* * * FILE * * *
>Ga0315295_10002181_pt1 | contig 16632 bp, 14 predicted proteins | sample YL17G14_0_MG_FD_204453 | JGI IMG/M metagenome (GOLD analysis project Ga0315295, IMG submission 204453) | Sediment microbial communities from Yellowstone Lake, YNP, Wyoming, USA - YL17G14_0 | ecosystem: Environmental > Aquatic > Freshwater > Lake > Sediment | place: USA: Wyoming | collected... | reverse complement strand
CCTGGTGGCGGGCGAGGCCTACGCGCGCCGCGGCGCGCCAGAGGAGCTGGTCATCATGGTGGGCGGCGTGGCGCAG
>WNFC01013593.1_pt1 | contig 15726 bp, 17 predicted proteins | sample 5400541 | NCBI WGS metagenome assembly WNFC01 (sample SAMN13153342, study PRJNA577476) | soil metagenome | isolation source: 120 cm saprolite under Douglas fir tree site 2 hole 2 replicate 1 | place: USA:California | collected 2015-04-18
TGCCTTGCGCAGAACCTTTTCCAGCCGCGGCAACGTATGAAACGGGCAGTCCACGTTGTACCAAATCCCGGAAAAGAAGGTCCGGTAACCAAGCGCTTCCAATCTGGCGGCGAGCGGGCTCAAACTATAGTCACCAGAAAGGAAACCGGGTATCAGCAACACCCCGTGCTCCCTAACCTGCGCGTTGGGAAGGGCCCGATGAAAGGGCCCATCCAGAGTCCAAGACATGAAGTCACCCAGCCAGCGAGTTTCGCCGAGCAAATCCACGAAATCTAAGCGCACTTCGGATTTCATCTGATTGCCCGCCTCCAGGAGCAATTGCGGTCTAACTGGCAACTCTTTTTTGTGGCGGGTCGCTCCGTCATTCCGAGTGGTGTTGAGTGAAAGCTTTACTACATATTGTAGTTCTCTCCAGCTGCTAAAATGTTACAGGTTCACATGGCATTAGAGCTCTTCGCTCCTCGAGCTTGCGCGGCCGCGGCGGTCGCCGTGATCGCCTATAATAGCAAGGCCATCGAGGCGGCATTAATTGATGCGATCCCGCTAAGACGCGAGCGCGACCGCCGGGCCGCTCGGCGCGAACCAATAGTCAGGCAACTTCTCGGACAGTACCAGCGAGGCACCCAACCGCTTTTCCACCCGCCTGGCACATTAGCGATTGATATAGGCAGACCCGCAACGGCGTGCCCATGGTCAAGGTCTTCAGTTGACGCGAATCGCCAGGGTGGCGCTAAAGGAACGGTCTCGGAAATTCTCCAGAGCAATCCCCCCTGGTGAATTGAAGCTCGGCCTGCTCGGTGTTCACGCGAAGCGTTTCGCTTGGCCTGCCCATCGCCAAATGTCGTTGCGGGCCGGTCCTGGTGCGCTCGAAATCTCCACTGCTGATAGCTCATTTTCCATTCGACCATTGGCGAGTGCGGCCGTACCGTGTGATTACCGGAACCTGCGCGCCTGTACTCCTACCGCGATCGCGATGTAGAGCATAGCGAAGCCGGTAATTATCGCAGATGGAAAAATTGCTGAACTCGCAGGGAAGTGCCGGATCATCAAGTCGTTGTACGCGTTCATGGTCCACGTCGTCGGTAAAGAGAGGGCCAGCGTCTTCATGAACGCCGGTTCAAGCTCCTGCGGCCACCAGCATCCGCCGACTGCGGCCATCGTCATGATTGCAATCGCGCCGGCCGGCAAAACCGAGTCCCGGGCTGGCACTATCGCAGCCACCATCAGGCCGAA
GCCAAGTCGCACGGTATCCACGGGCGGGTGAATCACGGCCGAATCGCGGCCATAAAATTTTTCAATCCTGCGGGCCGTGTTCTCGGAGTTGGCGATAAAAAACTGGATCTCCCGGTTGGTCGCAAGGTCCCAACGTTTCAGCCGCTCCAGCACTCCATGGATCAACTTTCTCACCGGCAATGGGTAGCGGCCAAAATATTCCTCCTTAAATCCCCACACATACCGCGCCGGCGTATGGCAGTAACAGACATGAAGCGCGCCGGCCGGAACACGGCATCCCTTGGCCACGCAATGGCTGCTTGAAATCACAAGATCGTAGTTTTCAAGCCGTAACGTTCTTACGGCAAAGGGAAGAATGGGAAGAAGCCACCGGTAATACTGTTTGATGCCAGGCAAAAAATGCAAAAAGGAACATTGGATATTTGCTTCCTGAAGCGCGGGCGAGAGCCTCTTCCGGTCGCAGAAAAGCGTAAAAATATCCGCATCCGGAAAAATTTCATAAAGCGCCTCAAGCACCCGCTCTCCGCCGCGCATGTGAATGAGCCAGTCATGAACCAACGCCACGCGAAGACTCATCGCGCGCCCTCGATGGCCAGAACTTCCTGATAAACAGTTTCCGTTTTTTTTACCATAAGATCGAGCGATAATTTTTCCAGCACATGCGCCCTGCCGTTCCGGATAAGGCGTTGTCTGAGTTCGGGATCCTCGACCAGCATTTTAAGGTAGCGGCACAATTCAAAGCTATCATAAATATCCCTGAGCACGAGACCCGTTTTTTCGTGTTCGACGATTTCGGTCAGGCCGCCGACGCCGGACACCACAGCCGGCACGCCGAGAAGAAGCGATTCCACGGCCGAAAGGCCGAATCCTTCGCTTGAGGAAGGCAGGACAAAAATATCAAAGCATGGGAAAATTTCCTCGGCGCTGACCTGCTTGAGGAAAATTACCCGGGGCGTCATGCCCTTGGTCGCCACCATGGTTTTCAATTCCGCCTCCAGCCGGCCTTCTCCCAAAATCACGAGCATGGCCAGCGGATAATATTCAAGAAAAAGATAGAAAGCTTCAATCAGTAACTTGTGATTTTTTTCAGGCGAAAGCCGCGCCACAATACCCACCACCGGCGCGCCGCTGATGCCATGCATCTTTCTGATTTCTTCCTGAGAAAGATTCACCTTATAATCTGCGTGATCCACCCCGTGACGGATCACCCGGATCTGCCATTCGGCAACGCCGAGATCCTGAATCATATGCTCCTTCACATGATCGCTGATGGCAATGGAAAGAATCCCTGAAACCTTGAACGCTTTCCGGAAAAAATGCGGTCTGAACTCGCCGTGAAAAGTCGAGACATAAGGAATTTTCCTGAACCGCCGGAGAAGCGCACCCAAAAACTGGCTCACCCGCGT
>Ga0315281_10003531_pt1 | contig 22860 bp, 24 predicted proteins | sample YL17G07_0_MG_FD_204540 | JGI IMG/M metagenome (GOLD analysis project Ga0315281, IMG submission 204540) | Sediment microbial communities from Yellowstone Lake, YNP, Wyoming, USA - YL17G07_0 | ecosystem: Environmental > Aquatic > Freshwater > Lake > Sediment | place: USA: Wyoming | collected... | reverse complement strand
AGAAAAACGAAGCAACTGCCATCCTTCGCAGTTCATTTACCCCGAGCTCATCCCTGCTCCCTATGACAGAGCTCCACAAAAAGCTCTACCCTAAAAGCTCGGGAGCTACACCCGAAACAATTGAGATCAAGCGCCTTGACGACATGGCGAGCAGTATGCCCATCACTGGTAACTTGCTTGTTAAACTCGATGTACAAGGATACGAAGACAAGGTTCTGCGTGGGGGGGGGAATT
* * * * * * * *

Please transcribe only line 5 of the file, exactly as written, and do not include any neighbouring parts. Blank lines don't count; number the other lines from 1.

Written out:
GCCAAGTCGCACGGTATCCACGGGCGGGTGAATCACGGCCGAATCGCGGCCATAAAATTTTTCAATCCTGCGGGCCGTGTTCTCGGAGTTGGCGATAAAAAACTGGATCTCCCGGTTGGTCGCAAGGTCCCAACGTTTCAGCCGCTCCAGCACTCCATGGATCAACTTTCTCACCGGCAATGGGTAGCGGCCAAAATATTCCTCCTTAAATCCCCACACATACCGCGCCGGCGTATGGCAGTAACAGACATGAAGCGCGCCGGCCGGAACACGGCATCCCTTGGCCACGCAATGGCTGCTTGAAATCACAAGATCGTAGTTTTCAAGCCGTAACGTTCTTACGGCAAAGGGAAGAATGGGAAGAAGCCACCGGTAATACTGTTTGATGCCAGGCAAAAAATGCAAAAAGGAACATTGGATATTTGCTTCCTGAAGCGCGGGCGAGAGCCTCTTCCGGTCGCAGAAAAGCGTAAAAATATCCGCATCCGGAAAAATTTCATAAAGCGCCTCAAGCACCCGCTCTCCGCCGCGCATGTGAATGAGCCAGTCATGAACCAACGCCACGCGAAGACTCATCGCGCGCCCTCGATGGCCAGAACTTCCTGATAAACAGTTTCCGTTTTTTTTACCATAAGATCGAGCGATAATTTTTCCAGCACATGCGCCCTGCCGTTCCGGATAAGGCGTTGTCTGAGTTCGGGATCCTCGACCAGCATTTTAAGGTAGCGGCACAATTCAAAGCTATCATAAATATCCCTGAGCACGAGACCCGTTTTTTCGTGTTCGACGATTTCGGTCAGGCCGCCGACGCCGGACACCACAGCCGGCACGCCGAGAAGAAGCGATTCCACGGCCGAAAGGCCGAATCCTTCGCTTGAGGAAGGCAGGACAAAAATATCAAAGCATGGGAAAATTTCCTCGGCGCTGACCTGCTTGAGGAAAATTACCCGGGGCGTCATGCCCTTGGTCGCCACCATGGTTTTCAATTCCGCCTCCAGCCGGCCTTCTCCCAAAATCACGAGCATGGCCAGCGGATAATATTCAAGAAAAAGATAGAAAGCTTCAATCAGTAACTTGTGATTTTTTTCAGGCGAAAGCCGCGCCACAATACCCACCACCGGCGCGCCGCTGATGCCATGCATCTTTCTGATTTCTTCCTGAGAAAGATTCACCTTATAATCTGCGTGATCCACCCCGTGACGGATCACCCGGATCTGCCATTCGGCAACGCCGAGATCCTGAATCATATGCTCCTTCACATGATCGCTGATGGCAATGGAAAGAATCCCTGAAACCTTGAACGCTTTCCGGAAAAAATGCGGTCTGAACTCGCCGTGAAAAGTCGAGACATAAGGAATTTTCCTGAACCGCCGGAGAAGCGCACCCAAAAACTGGCTCACCCGCGT